But Allison and Honjo were not alone: ​​others also made important early discoveries about control point inhibitors, notes Gordon Freeman, an immunologist at the Dana-Farber Cancer Institute in Boston, Massachusetts, who was disappointed that he was not recognized for his contributions. Freeman, studied with immunologists Arlene Sharpe at Harvard Medical School in Boston and Lieping Chen at Yale University in New Haven, Connecticut, PD-1 and a molecule that binds to it, called PD-L1.

The drug ipilimumab, an antibody that inhibits CTLA-4, received approval from the US Food and Drug Administration (FDA) in 2011 and was the first control point inhibitor to reach patients. But Freeman points out that until now it has been shown that CTLA-4 inhibitors only work with melanoma. And the FDA has approved drugs that target PD-1 and PD-L1 to treat 13 different cancers. "PD-1 and PD-L1 are what works in a very wide variety of people," he says. "And our discoveries were fundamental there."

Freeman says, however, that CTLA-4 paved the way and that Allison played a key role in the fieldwork. "Jim Allison was a real advocate and champion of the idea of ​​immunotherapy," he says. "And CTLA-4 was a first success."

Obvious choices

Immunologist Jerome Galon of the French national biomedical research agency INSERM in Paris was not surprised by the decision of the committee to award the prize to Honjo and Allison. "I think they really deserve it," he says. "You can always multiply and have many other people, but these are the obvious two first choices."

He adds that the price reflects how far the approach of the immune system against cancer has come. When PD-1 inhibitors appeared to be working against lung cancer in 2012, the field broke, with researchers in the academic world and industry racing to find ways to increase the number of patients who benefited from the drugs. "Ten years ago nobody was interested – no one except a few immunologists," says Galon. "It is so & # 39; s big change."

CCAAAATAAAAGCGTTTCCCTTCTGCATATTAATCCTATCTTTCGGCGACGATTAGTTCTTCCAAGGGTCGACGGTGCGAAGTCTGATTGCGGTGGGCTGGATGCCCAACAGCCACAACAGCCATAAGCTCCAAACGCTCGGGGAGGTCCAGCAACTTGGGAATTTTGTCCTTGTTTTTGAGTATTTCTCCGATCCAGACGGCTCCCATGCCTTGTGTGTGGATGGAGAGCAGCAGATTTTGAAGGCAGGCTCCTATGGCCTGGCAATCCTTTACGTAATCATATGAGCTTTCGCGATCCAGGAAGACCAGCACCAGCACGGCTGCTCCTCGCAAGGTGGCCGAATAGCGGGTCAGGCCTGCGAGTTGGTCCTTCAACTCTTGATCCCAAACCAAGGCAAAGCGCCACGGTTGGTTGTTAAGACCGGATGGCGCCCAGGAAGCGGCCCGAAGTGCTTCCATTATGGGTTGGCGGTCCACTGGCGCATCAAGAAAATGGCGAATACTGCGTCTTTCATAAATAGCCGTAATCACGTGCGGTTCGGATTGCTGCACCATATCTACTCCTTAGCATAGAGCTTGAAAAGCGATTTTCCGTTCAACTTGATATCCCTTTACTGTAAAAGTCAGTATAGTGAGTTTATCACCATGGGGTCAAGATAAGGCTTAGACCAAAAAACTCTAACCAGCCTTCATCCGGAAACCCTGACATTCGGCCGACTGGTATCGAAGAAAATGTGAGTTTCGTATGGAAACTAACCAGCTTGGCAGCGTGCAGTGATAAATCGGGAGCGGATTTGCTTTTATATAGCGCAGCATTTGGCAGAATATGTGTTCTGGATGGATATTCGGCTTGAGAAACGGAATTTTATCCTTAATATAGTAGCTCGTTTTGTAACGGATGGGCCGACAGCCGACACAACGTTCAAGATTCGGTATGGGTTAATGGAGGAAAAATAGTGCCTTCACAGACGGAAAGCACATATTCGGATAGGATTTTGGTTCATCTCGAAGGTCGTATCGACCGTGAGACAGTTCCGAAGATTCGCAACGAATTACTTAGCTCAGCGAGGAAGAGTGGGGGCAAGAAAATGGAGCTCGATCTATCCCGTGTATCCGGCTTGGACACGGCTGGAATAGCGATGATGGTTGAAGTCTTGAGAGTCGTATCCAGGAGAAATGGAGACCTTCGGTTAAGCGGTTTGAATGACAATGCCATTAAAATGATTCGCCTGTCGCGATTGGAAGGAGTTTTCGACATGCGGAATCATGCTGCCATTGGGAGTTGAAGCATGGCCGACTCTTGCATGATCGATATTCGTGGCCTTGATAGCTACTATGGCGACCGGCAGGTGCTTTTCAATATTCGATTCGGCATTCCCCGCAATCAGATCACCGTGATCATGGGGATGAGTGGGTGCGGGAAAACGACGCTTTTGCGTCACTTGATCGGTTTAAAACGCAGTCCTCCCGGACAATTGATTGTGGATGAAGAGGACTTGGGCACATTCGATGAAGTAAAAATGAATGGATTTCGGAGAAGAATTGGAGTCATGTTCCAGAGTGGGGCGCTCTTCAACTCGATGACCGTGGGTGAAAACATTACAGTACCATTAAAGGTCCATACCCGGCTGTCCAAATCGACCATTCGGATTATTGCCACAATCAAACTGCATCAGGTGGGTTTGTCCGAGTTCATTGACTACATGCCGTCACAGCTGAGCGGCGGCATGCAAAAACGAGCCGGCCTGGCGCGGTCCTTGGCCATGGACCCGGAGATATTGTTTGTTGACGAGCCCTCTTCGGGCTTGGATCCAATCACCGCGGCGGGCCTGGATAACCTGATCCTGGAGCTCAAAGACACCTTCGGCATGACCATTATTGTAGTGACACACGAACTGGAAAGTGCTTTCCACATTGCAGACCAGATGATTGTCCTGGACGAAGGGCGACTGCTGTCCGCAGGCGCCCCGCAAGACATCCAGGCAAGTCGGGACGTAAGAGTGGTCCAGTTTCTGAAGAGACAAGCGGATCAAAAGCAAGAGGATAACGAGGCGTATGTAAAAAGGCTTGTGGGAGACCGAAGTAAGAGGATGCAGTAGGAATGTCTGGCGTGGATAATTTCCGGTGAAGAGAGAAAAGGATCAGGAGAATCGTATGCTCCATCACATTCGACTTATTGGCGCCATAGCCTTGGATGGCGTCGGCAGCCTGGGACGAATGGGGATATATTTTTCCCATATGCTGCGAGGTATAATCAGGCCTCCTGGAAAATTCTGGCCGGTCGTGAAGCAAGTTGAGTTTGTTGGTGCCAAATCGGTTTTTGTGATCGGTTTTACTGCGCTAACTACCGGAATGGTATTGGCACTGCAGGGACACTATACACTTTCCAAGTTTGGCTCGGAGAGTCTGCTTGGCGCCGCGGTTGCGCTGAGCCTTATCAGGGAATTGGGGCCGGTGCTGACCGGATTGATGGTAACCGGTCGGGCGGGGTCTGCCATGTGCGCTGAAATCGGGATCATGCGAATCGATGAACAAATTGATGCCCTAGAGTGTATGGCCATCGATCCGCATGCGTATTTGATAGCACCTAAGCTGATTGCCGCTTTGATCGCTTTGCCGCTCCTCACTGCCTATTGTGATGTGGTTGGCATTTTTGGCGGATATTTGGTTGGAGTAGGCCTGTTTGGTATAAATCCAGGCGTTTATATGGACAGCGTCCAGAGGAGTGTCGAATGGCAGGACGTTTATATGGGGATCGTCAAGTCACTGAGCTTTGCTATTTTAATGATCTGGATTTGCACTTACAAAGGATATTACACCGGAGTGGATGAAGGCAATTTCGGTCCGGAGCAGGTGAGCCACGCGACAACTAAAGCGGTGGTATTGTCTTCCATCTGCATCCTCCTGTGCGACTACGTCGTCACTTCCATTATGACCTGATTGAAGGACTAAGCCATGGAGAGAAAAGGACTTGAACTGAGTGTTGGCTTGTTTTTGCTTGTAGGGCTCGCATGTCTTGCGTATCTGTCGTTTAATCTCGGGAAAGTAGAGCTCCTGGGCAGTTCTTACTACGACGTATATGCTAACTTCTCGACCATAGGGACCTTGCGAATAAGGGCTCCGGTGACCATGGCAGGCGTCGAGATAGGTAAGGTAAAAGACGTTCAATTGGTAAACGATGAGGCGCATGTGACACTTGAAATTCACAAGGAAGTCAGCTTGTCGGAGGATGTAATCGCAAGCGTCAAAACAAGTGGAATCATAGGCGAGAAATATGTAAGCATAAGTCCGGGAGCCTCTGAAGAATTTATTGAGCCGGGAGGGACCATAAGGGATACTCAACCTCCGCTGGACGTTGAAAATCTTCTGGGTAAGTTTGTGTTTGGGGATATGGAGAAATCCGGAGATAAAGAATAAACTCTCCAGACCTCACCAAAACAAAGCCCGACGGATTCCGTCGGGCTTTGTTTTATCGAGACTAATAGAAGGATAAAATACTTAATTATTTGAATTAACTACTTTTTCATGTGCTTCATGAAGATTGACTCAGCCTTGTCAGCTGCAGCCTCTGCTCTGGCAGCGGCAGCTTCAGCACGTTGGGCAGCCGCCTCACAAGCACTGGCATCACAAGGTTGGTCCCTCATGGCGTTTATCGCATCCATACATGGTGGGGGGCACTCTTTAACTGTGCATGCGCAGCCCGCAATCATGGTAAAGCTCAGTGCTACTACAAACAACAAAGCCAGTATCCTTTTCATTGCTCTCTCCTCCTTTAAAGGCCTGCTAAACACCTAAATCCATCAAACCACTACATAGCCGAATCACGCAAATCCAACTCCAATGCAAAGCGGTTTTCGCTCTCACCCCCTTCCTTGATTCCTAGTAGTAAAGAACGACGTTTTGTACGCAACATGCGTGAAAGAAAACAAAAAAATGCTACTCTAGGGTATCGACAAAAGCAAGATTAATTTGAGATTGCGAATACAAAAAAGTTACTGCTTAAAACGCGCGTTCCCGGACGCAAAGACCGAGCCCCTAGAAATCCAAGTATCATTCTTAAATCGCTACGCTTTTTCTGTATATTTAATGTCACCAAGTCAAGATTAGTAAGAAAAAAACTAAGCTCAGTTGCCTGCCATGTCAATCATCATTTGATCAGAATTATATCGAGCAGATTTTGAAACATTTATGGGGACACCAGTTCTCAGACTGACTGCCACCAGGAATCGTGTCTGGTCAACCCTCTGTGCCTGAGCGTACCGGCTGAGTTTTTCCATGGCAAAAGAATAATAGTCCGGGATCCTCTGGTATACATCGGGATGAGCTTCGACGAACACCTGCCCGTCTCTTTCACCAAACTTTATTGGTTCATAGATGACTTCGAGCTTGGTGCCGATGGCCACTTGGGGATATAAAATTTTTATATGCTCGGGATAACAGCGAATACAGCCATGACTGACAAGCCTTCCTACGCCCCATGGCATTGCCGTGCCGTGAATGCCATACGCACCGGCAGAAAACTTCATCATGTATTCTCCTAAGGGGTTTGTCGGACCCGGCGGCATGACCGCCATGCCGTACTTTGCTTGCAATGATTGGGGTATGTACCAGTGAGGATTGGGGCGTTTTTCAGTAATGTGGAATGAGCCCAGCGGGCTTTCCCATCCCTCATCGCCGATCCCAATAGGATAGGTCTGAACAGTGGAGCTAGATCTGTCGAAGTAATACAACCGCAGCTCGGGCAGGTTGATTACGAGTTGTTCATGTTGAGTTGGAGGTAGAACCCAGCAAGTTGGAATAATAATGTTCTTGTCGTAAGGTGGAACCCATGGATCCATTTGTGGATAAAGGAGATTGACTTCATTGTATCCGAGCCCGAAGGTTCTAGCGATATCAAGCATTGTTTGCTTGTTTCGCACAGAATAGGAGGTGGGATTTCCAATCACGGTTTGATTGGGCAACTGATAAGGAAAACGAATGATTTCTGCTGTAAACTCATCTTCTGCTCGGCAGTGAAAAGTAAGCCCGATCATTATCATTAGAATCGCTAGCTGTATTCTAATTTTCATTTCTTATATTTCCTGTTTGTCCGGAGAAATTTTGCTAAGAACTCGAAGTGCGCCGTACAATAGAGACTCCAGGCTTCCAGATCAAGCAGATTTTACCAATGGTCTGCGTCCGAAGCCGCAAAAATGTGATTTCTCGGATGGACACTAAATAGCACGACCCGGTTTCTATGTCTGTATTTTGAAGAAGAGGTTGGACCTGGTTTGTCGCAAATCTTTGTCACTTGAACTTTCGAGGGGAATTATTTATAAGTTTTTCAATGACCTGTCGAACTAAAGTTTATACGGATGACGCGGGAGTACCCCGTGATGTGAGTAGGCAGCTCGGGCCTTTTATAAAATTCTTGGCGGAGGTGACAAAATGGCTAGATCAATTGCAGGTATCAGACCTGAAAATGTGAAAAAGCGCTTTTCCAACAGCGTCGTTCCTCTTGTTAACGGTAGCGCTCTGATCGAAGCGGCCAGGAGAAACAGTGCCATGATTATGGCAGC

In an interview with 2013 Nature, Allison described the resistance he encountered when he first tried to get pharmaceutical companies interested. "It was very frustrating," he said. "They said:" It can work in mice, but it will never work in people. "The concept was new and it was so unusual."

Allison marched from company to company looking for one to take over the project. In the end Bristol-Myers Squibb from New York was the one who brought ipilimumab over the finish line. Since then, other pharmaceutical companies have developed checkpoint inhibitors that have been approved for use in humans.

Combination therapy

A great attraction, says Galon, is the potential of these drugs to extend patients' lives by years instead of just weeks or months. But only a fraction of the patients experience such dramatic reactions and researchers race to stimulate those numbers by combining checkpoint inhibitors with each other and with other treatments. "The big advantage over other treatments is that patients survive in the long term," he says. "Unfortunately, only a subgroup of patients responds."

Throughout everything it was exciting to see the field develop, Freeman says. "It was really an incredible amount of human creativity and energy," he says. "It's great because so many cancer patients do better."

In 2015 Allison won a prestigious Lasker prize for his work on immunotherapy in cancer. In 2016, Honjo won the Kyoto prize in basic sciences, a global prize awarded by the Inamori Foundation.